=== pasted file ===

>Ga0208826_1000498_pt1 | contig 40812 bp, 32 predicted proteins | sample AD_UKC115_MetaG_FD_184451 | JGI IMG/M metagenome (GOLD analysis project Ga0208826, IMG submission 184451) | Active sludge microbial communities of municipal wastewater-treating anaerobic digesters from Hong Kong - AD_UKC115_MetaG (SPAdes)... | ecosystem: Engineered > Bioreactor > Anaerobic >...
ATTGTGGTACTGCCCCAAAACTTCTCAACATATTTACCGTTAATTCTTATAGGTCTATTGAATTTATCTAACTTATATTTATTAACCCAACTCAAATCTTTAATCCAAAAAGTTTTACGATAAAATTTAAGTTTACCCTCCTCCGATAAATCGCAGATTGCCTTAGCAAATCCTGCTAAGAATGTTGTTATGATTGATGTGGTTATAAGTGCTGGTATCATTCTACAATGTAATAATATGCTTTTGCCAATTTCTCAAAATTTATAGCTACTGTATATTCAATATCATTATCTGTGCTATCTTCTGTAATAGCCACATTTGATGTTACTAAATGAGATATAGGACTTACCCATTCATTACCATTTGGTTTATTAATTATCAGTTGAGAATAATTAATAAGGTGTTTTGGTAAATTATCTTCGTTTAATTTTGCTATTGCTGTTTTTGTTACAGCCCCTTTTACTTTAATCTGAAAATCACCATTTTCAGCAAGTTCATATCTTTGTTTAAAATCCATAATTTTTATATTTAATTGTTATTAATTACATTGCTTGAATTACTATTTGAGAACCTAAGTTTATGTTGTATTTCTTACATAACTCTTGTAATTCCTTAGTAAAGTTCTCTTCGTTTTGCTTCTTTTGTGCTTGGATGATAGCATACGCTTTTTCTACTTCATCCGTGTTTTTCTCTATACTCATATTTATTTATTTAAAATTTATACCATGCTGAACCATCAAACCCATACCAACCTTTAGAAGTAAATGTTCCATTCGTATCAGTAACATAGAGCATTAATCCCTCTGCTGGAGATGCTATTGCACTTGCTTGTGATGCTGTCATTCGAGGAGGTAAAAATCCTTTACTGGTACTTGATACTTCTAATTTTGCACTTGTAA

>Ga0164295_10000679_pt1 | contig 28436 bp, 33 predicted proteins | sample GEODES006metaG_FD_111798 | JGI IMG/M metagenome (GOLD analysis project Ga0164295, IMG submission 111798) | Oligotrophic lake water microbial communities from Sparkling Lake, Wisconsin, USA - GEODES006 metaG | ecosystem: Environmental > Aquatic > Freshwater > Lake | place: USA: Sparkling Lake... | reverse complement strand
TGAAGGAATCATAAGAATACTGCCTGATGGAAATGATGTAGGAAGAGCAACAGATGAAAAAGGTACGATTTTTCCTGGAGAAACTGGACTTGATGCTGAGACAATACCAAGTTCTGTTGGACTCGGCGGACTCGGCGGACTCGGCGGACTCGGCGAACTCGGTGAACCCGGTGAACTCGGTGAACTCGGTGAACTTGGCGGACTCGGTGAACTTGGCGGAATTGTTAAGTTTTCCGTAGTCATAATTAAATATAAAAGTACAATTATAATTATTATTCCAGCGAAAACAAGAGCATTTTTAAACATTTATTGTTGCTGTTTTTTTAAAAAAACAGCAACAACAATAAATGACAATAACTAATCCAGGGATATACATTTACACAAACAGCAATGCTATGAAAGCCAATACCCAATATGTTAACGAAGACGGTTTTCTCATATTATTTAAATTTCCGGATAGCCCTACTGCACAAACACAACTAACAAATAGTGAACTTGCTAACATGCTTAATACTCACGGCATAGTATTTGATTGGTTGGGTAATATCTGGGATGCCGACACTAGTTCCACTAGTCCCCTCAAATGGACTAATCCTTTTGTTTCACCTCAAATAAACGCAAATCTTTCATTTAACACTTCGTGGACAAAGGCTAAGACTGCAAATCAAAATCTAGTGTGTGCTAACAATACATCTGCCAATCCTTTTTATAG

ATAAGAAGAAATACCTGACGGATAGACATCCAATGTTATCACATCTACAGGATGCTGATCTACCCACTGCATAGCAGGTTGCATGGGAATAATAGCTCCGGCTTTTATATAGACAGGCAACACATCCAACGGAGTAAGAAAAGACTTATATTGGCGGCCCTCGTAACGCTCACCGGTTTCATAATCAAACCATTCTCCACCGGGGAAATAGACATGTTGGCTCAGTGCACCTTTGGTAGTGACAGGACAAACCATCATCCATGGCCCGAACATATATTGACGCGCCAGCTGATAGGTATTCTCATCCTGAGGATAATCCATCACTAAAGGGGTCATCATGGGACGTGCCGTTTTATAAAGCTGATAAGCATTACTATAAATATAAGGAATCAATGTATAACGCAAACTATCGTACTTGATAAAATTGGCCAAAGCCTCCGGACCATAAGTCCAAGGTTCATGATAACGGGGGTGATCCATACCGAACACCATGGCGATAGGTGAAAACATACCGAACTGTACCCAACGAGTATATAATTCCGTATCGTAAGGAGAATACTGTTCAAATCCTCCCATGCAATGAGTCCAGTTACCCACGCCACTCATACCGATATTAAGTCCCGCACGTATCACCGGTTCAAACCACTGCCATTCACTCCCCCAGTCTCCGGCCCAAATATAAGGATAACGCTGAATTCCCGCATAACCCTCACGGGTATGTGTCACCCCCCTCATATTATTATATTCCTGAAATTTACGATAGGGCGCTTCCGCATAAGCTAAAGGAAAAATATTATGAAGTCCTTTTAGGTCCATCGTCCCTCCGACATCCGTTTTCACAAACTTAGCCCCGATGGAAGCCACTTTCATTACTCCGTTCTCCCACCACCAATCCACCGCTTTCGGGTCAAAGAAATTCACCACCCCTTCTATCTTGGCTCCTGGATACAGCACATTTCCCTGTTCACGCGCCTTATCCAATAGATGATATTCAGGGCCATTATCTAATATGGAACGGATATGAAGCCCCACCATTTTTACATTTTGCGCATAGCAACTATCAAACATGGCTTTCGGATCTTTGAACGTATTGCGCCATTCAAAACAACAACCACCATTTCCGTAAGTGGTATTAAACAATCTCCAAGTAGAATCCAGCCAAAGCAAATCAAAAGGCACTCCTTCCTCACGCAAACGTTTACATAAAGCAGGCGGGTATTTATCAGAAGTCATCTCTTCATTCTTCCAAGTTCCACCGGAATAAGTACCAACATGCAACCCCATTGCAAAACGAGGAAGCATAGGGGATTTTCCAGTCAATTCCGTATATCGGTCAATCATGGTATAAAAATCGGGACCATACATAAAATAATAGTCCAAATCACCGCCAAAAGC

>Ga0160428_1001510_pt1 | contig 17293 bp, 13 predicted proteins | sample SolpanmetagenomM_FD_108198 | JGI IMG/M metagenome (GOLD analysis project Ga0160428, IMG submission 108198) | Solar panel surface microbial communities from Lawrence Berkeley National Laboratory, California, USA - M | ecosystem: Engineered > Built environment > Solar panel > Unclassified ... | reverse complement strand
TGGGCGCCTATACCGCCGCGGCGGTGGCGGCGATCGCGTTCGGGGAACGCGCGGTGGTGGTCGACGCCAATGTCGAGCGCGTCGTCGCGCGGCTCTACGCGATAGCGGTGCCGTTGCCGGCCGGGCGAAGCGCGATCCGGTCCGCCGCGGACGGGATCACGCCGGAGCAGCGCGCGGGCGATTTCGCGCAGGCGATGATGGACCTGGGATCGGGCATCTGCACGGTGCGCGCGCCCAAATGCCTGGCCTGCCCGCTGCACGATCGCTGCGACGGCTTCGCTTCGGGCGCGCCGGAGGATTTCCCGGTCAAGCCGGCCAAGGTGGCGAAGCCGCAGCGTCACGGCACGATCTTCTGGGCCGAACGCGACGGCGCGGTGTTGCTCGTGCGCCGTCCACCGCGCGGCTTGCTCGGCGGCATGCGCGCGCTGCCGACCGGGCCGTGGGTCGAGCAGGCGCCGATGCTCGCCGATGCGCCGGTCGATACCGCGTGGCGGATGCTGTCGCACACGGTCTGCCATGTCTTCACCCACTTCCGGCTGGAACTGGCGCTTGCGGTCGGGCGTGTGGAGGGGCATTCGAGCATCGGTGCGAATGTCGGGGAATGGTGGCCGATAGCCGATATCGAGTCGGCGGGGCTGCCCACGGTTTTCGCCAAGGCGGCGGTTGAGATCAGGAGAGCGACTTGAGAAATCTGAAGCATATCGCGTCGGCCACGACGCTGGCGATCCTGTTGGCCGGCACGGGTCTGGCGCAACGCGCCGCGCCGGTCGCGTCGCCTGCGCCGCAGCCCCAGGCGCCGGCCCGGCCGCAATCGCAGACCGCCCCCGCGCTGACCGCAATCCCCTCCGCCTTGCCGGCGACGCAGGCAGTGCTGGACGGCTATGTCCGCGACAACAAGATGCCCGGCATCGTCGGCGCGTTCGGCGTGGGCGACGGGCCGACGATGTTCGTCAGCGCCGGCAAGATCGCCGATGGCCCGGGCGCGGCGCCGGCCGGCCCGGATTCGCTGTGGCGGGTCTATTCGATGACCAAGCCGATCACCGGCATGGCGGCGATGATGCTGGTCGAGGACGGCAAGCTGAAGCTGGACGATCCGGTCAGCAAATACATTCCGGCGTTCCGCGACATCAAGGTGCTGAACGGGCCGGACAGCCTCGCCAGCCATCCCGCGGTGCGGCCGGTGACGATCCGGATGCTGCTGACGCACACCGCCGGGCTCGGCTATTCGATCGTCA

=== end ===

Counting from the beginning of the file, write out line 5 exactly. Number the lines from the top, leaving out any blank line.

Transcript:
ATAAGAAGAAATACCTGACGGATAGACATCCAATGTTATCACATCTACAGGATGCTGATCTACCCACTGCATAGCAGGTTGCATGGGAATAATAGCTCCGGCTTTTATATAGACAGGCAACACATCCAACGGAGTAAGAAAAGACTTATATTGGCGGCCCTCGTAACGCTCACCGGTTTCATAATCAAACCATTCTCCACCGGGGAAATAGACATGTTGGCTCAGTGCACCTTTGGTAGTGACAGGACAAACCATCATCCATGGCCCGAACATATATTGACGCGCCAGCTGATAGGTATTCTCATCCTGAGGATAATCCATCACTAAAGGGGTCATCATGGGACGTGCCGTTTTATAAAGCTGATAAGCATTACTATAAATATAAGGAATCAATGTATAACGCAAACTATCGTACTTGATAAAATTGGCCAAAGCCTCCGGACCATAAGTCCAAGGTTCATGATAACGGGGGTGATCCATACCGAACACCATGGCGATAGGTGAAAACATACCGAACTGTACCCAACGAGTATATAATTCCGTATCGTAAGGAGAATACTGTTCAAATCCTCCCATGCAATGAGTCCAGTTACCCACGCCACTCATACCGATATTAAGTCCCGCACGTATCACCGGTTCAAACCACTGCCATTCACTCCCCCAGTCTCCGGCCCAAATATAAGGATAACGCTGAATTCCCGCATAACCCTCACGGGTATGTGTCACCCCCCTCATATTATTATATTCCTGAAATTTACGATAGGGCGCTTCCGCATAAGCTAAAGGAAAAATATTATGAAGTCCTTTTAGGTCCATCGTCCCTCCGACATCCGTTTTCACAAACTTAGCCCCGATGGAAGCCACTTTCATTACTCCGTTCTCCCACCACCAATCCACCGCTTTCGGGTCAAAGAAATTCACCACCCCTTCTATCTTGGCTCCTGGATACAGCACATTTCCCTGTTCACGCGCCTTATCCAATAGATGATATTCAGGGCCATTATCTAATATGGAACGGATATGAAGCCCCACCATTTTTACATTTTGCGCATAGCAACTATCAAACATGGCTTTCGGATCTTTGAACGTATTGCGCCATTCAAAACAACAACCACCATTTCCGTAAGTGGTATTAAACAATCTCCAAGTAGAATCCAGCCAAAGCAAATCAAAAGGCACTCCTTCCTCACGCAAACGTTTACATAAAGCAGGCGGGTATTTATCAGAAGTCATCTCTTCATTCTTCCAAGTTCCACCGGAATAAGTACCAACATGCAACCCCATTGCAAAACGAGGAAGCATAGGGGATTTTCCAGTCAATTCCGTATATCGGTCAATCATGGTATAAAAATCGGGACCATACATAAAATAATAGTCCAAATCACCGCCAAAAGC